However, it is widely known that the carbon-carbon bonds in benzene are all the same in length (1.397Å or 0.1397 nm). As a result, the carbon-carbon bonds should have equal electron density. We can depict a more accurate representation by combining the characteristics i.e. the placement of the electrons, of both Lewis structures. Focusing on the two C atoms, highlighted in red (Figure 4.3), we can combine the properties of a C=C double bond from the left-hand structure with the C-C single bond from the right-hand structure, resulting in a "one-and-a-half bond", so to speak. We can apply this idea to all of the C atoms in the ring, resulting in the same type of (albeit odd-looking) covalent bond. This makes all the bonds appear the same, which is what we need.
Before continuing, let me refine our terminology a bit. The Lewis structures from Figure 4.3 contribute to the overall description of the structure of benzene. Each contribution is called a resonance form (or resonance structure). The only difference between resonance forms is the placement of electrons: you will see single bonds, double bonds and lone pairs swap places, for instance. The nuclei do not change positions. If we combine the characteristics of all resonance forms, mixing bonds as we did, for example, then this results in a description (structure) known as the resonance hybrid. If you have already studied the hybridisation of orbitals then you should be able to relate to the meaning fairly clearly: hybrid, meaning something of mixed character.
It is possible to draw the resonance hybrid for some molecules. Benzene happens to be one of them. Our mixing of both resonance forms introduces a new notation, shown in Figure 4.5. The circle symbol in line with the hexagonal ring is intended to show that the electrons are equally distributed between the carbon atoms, meaning that the C-C bonds are identical.
You might be asking, why do we not use resonance hybrids all of the time since they are the true structure? The answer is sometimes it is better to use a specific resonance form (instead of the hybrid) because it helps us explain chemical properties and reaction pathways (mechanisms) when a hybrid would not. It is also easier to account for all of the electrons, when writing reaction mechanisms, by drawing resonance forms. The resonance hybrid of benzene tends to be used when we are focusing on a part of the organic molecule which has nothing to do with the benzene ring. This will all become much clearer once we have summarised the chemistry of benzene in a different article.
Overall, the issue here is that our chemical notation sometimes prevents us from accurately depicting the chemical structure with only one Lewis structure. We can overcome the limitation by applying an approach, known as resonance, which involves representing an accurate description of a substance by the combination of two or more descriptions.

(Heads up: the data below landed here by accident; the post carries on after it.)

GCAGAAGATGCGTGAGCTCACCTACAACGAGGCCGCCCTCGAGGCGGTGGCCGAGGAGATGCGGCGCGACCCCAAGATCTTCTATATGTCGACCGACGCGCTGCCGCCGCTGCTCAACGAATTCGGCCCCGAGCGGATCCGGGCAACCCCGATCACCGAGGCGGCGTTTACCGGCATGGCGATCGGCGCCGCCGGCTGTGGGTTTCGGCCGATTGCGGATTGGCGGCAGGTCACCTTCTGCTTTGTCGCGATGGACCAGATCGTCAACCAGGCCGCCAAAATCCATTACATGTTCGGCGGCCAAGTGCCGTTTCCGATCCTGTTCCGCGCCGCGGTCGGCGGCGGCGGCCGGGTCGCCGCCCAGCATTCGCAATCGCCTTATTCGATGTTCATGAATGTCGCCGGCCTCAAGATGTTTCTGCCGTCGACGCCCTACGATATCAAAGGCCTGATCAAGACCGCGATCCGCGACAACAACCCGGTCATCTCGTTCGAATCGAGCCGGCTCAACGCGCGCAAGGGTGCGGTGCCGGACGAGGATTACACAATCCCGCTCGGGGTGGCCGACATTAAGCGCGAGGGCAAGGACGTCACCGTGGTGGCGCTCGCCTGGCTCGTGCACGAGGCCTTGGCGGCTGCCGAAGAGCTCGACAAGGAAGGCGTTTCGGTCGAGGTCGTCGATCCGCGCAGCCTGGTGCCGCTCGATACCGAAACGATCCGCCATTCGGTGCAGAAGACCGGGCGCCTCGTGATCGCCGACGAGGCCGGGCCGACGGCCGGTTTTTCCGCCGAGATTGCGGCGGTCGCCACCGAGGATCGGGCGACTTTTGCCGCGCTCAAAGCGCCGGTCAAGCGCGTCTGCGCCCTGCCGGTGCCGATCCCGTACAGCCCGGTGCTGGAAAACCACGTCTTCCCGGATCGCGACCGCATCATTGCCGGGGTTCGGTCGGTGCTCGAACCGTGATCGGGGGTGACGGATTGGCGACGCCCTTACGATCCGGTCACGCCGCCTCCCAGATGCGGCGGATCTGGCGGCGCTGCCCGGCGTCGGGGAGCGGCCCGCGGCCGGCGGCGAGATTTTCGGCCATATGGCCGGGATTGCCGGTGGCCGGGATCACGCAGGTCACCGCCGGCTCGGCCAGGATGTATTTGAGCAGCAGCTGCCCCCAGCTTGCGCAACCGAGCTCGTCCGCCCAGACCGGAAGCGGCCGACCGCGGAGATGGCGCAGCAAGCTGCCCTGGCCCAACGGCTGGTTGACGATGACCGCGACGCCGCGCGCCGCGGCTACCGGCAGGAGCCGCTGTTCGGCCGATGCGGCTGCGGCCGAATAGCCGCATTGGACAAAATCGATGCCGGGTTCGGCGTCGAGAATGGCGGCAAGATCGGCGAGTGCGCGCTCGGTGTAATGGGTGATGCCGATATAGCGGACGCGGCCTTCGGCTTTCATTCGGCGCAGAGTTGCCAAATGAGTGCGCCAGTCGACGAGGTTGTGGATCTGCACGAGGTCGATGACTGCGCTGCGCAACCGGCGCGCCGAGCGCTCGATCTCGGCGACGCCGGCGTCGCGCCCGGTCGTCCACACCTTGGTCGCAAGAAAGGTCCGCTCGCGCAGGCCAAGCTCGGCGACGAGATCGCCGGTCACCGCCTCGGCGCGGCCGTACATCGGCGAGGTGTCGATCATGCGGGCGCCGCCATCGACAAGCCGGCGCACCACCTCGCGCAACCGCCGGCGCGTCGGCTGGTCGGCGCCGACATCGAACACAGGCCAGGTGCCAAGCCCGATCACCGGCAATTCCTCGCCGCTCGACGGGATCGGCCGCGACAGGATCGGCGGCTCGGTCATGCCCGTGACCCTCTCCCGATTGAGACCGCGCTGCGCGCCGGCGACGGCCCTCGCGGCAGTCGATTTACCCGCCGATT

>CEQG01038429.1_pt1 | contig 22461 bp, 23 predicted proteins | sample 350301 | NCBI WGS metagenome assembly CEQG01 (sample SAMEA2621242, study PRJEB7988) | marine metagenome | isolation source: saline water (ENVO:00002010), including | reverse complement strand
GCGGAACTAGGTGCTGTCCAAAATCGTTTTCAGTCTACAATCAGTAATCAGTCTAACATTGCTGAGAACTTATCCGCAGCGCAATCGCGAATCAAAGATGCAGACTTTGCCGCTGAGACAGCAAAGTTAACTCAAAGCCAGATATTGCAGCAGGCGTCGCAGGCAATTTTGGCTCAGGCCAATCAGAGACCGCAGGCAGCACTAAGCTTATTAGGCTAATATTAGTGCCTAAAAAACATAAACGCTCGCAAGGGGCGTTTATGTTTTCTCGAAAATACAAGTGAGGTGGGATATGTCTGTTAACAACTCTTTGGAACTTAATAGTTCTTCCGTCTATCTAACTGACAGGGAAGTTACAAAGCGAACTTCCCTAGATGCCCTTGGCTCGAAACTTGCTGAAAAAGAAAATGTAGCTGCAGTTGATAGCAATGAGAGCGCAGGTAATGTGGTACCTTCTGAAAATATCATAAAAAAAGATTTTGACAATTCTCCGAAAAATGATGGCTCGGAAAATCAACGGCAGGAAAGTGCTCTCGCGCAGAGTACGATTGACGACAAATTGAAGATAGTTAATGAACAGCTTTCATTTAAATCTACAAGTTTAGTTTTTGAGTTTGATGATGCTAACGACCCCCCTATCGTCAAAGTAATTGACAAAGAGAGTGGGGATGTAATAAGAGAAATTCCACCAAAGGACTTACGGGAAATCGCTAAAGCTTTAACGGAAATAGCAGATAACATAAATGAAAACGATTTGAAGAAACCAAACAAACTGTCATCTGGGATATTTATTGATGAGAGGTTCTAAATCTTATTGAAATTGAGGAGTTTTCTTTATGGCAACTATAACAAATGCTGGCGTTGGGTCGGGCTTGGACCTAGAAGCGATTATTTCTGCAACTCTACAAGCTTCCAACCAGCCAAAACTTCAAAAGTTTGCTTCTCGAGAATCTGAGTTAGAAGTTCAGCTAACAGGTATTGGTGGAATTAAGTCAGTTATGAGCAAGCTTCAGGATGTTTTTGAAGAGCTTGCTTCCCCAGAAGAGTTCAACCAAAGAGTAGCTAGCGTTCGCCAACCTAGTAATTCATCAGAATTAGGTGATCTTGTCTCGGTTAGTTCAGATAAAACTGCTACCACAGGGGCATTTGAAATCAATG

Some resonance forms are quite extreme but nonetheless part of the resonance hybrid. This is really something to learn about at university but I will demonstrate this idea with an example that I hope makes some sense. We have learned that hydrogen chloride HCl is polar and its bonding is described as something intermediate to that of an ionic bond and a covalent bond. We can recognise both forms by writing an ionic resonance form and a covalent resonance form (Figure 4.6). The true hybrid is a mixture of the two forms.
You may notice from Figure 4.6 that I did not draw lone pairs around the chloride ion and only indicated the overall charge of each species (equivalent to their formal charge). Showing structures in this more concise way is considered common practice at this stage in your studies and is part of the attempts to simplify our notation when appropriate. By now it will be assumed that you can readily deduce the number of non-bonding electrons by inspecting the value of the charge given.
It is important to note that resonance forms do not convert from one form to another. Some readers may be quick to propose that there is an equilibrium between two or more resonance forms. This is not the intention of resonance. Imagine a jar full of blue and red balls, and we visual this: blue balls ⇌ red balls. You put your hand in the jar and pull out a red ball. You know that at some point when you place the red ball back into the jar, it will convert into a blue ball. The same idea does not carry across to resonance forms. A resonance form is not a photo snapshot either. It is simply part of the written language chemists use to communicate as accurately as possible.
Resonance forms are often linked with a double-headed (single) arrow (Figure 4.7).
Chemists, particularly organic chemists, use curly arrows to show how one form is related (not converted) to another. This is an aspect which we will apply when discussing the chemistry of benzene. If you study chemistry at university then resonance will be one of the first topics you study because it sets the foundation for more advanced work.